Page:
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How to avoid waking from a nap feeling groggy and grumpy
GUEST BLOG / By Jessica Stillman, Reporter, INC.com--Naps, study after study tells us, are great for your memory, cognitive function, physical health, and all-around productivity.
Research is equally clear that naps boost the performance of employees (and busy entrepreneurs).
So why, when you take one, do you often wake up feeling logy and listless?
If all the scientists are right, and naps are so great for you, why do they often leave so many of us feeling bad?
The answer to this question might surprise you -- taking a good nap is harder than it first appears. That's counterintuitive as we've all been napping successfully since the day we were born. What could be less complicated than rolling out a mat on the floor or your kindergarten classroom and snuggling in?
But while it's true that napping comes naturally to humans, experts insist that getting a refreshing nap as a busy adult requires a basic understanding of one essential principle -- the 30-90 rule.
It's all about our sleep cycles.
I was reminded of this fact recently when I came across an article from our sister site, Fast Company, with a fun premise: What can truckers, who often have to snatch whatever shuteye they can at odd hours, teach us about how to get better sleep? The whole article is worth a read, but one tidbit from Dean Croke, a freight industry insider who teaches sleep science classes to truckers and shift workers, stood out.
Croke explains to writer Stephanie Vozza that human sleep isn't one monolithic experience. When we doze off, our brains cycle through different sleep phases in regular blocks of about 90 minutes. "If we were to wire our brains with scalp electrodes, like they do in sleep studies, you would see different electrical pulses between the neurons in the brain," Croke says.
"They translate to different levels of sleep." For about the first 30 minutes after lying down, you're likely in a phase of light sleep. Eventually you enter a phase of deeper sleep which lasts between 30 and 75 minutes. Finally, before waking, you experience a period of REM sleep where you do your most intense dreaming.
Each phase has different functions, Croke tells Vozza. "Deep sleep deals with the fatigue.
REM sleep deals with memory and mood, archiving the memories and flushing out the brain of the things it doesn't need," he says. That's not just fascinating biological trivia.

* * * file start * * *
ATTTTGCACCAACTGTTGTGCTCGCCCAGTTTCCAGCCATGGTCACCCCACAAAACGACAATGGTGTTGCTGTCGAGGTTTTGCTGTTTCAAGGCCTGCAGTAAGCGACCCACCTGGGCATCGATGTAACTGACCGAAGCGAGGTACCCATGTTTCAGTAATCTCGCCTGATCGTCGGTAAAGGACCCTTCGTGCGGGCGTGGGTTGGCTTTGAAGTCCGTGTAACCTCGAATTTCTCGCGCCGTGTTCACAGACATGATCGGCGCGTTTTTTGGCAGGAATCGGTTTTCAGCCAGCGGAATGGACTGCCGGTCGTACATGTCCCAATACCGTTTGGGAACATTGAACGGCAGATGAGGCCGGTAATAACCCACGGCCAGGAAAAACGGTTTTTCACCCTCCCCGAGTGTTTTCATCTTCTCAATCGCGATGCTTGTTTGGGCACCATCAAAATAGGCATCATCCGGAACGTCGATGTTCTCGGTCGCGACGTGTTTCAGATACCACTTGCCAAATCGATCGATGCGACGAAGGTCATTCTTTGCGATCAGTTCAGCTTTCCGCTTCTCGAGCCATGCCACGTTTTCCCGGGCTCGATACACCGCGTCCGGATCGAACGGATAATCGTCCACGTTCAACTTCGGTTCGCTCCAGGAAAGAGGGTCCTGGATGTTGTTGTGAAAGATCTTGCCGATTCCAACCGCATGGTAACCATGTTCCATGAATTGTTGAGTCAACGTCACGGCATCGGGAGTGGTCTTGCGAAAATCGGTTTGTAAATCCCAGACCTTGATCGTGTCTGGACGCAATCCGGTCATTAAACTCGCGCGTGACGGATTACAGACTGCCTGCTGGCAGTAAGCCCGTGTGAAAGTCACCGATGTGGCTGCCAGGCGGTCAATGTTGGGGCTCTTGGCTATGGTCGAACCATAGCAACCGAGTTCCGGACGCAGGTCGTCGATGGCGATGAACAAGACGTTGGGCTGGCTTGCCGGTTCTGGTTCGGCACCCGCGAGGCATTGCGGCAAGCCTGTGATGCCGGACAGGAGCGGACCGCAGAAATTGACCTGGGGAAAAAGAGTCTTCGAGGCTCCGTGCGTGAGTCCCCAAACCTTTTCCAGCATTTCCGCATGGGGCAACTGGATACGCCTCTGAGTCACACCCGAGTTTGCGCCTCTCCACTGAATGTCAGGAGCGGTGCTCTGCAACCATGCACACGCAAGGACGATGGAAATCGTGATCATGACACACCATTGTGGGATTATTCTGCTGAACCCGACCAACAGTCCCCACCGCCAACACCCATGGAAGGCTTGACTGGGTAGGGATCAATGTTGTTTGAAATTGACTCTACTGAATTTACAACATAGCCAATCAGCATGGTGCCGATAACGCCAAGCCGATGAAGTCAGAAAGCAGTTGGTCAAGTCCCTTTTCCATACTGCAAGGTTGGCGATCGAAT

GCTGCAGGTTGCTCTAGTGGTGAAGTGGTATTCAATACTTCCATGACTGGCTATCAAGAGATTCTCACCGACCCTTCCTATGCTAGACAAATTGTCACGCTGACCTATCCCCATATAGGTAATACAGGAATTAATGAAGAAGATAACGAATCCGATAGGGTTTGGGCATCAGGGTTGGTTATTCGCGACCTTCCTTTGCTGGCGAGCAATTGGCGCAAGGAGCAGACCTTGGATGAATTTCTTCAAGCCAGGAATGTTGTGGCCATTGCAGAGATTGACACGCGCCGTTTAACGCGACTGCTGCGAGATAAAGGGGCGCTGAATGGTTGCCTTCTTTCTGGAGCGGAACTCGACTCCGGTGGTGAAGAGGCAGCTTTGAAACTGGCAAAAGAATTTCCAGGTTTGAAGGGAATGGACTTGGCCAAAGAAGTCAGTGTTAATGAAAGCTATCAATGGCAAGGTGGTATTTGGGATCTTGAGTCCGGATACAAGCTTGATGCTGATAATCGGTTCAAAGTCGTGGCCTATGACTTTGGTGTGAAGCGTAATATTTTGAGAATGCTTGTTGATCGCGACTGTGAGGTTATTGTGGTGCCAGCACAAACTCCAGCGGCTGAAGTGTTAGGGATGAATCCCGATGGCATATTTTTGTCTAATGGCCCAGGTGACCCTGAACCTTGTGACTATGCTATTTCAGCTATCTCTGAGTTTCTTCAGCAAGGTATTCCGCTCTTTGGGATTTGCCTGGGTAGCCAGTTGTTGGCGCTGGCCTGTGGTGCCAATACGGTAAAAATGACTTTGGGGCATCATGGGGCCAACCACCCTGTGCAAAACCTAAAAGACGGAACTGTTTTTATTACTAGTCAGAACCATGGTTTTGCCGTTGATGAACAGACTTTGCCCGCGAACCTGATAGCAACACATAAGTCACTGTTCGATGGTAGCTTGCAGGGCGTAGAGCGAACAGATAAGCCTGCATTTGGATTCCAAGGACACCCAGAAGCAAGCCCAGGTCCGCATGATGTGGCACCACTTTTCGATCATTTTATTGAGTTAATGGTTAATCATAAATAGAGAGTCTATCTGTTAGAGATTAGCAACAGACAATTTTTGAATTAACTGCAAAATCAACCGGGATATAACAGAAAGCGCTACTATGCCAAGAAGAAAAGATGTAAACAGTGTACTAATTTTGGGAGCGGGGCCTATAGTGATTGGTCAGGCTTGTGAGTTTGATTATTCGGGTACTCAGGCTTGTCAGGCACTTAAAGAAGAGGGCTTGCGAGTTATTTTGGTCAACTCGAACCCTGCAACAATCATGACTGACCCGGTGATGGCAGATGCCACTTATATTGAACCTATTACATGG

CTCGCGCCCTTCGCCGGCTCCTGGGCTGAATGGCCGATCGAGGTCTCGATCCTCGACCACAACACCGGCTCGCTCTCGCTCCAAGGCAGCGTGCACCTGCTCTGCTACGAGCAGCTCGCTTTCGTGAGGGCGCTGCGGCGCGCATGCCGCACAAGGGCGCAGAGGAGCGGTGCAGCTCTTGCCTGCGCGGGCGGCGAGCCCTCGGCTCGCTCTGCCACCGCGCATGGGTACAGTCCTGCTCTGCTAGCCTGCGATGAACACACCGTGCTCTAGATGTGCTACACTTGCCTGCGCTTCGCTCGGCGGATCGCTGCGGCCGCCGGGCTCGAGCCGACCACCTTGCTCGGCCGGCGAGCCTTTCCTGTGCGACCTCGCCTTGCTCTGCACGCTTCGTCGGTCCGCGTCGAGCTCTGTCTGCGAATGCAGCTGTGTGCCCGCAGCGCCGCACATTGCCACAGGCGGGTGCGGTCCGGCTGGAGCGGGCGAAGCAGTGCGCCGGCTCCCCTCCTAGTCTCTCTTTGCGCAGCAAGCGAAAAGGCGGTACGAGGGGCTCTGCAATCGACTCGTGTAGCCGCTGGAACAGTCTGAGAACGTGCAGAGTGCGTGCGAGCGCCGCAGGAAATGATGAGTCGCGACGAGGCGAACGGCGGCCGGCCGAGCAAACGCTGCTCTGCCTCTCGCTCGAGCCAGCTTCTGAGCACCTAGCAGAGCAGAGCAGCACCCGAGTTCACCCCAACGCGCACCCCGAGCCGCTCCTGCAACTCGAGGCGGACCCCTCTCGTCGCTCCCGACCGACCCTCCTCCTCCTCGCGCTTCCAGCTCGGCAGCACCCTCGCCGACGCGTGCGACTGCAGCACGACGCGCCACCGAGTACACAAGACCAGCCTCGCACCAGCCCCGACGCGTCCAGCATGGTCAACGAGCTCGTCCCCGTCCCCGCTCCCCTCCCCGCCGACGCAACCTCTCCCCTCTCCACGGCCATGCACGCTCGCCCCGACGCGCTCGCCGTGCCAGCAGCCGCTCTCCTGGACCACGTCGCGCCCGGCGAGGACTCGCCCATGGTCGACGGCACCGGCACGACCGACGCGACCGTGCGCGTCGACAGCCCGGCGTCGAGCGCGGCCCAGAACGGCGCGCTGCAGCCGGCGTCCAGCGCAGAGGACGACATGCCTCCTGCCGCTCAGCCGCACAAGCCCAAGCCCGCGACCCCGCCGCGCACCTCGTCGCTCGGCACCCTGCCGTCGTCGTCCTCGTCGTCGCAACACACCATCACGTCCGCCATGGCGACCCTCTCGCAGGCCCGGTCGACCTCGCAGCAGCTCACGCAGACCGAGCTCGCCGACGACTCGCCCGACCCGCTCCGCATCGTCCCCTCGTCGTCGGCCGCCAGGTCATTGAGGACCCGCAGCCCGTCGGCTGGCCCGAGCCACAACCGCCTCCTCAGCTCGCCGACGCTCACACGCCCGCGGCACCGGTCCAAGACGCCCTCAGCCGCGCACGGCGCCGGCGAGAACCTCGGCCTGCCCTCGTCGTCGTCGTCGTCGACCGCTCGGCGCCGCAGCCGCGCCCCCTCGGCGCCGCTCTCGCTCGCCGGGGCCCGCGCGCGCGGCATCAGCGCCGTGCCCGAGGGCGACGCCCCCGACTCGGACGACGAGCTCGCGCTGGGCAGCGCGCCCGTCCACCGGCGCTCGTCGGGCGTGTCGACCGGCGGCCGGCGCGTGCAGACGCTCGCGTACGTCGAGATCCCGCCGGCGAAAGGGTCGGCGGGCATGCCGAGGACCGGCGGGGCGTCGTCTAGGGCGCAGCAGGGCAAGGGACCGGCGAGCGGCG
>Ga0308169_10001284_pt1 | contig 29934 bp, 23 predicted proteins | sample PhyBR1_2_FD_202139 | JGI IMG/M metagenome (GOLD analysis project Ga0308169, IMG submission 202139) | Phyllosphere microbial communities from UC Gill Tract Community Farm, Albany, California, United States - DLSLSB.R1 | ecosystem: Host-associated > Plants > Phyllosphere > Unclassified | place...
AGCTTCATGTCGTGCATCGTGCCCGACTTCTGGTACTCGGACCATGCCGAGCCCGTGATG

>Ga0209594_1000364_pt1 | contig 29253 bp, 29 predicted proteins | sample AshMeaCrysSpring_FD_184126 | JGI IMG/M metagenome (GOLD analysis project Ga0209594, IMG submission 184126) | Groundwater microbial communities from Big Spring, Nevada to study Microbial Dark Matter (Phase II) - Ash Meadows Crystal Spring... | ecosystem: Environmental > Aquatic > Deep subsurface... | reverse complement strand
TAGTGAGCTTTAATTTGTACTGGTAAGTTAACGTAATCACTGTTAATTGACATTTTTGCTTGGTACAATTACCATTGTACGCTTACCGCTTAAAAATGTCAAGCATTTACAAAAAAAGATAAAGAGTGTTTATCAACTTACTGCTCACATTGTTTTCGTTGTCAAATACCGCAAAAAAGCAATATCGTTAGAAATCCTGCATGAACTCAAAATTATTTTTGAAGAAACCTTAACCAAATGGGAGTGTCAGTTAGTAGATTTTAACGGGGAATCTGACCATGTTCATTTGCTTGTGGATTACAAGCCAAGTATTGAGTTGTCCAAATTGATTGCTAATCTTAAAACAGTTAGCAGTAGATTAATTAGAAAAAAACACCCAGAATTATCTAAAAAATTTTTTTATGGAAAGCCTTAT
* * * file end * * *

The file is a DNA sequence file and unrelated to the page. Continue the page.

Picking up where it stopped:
Knowledge of sleep cycles can also help you plan a nap that leaves you refreshed and clearheaded rather than groggy and grumpy.
The key, according to Croke, is to avoid trying to wake up from deep sleep. This means you should probably aim to sleep for 30 minutes or less, or give yourself at least 90 minutes -- a.k.a. the 30-90 rule.
NASA agrees with the truckers. Croke comes at this rule from an unusual background, but he's far from the only expert who insists that naps should either be short or long and nothing in between.
NASA, for instance, tested the ideal nap length to boost cognitive performance and found a snooze of 26 minutes was ideal, boosting performance on the job by 34 percent. That's an oddly precise finding but it basically boils down to the 30 in the 30-90 rule.
If your aim is to refresh your brain and boost memory and concentration, a short nap is best. If you need to whittle away at a more serious sleep debt because you haven't been getting the recommended seven to eight hours a night, then science agrees with Croke that you should aim to complete a full sleep cycle.
As one Boston Globe summary of the science of sleep puts it: "Naps of 90 to 120 minutes usually comprise all stages, including REM and deep slow-wave sleep, which helps to clear your mind, improve memory recall, and recoup lost sleep."
As an added bonus, waking from REM sleep leaves you feeling much perkier than trying to drag yourself out of deep sleep. So, if you find yourself dragging after your afternoon snoozes, the problem is probably not your nap, but your nap technique. For better results, heed the science and always set your alarm for either 30 minutes or less, or 90 minutes or more.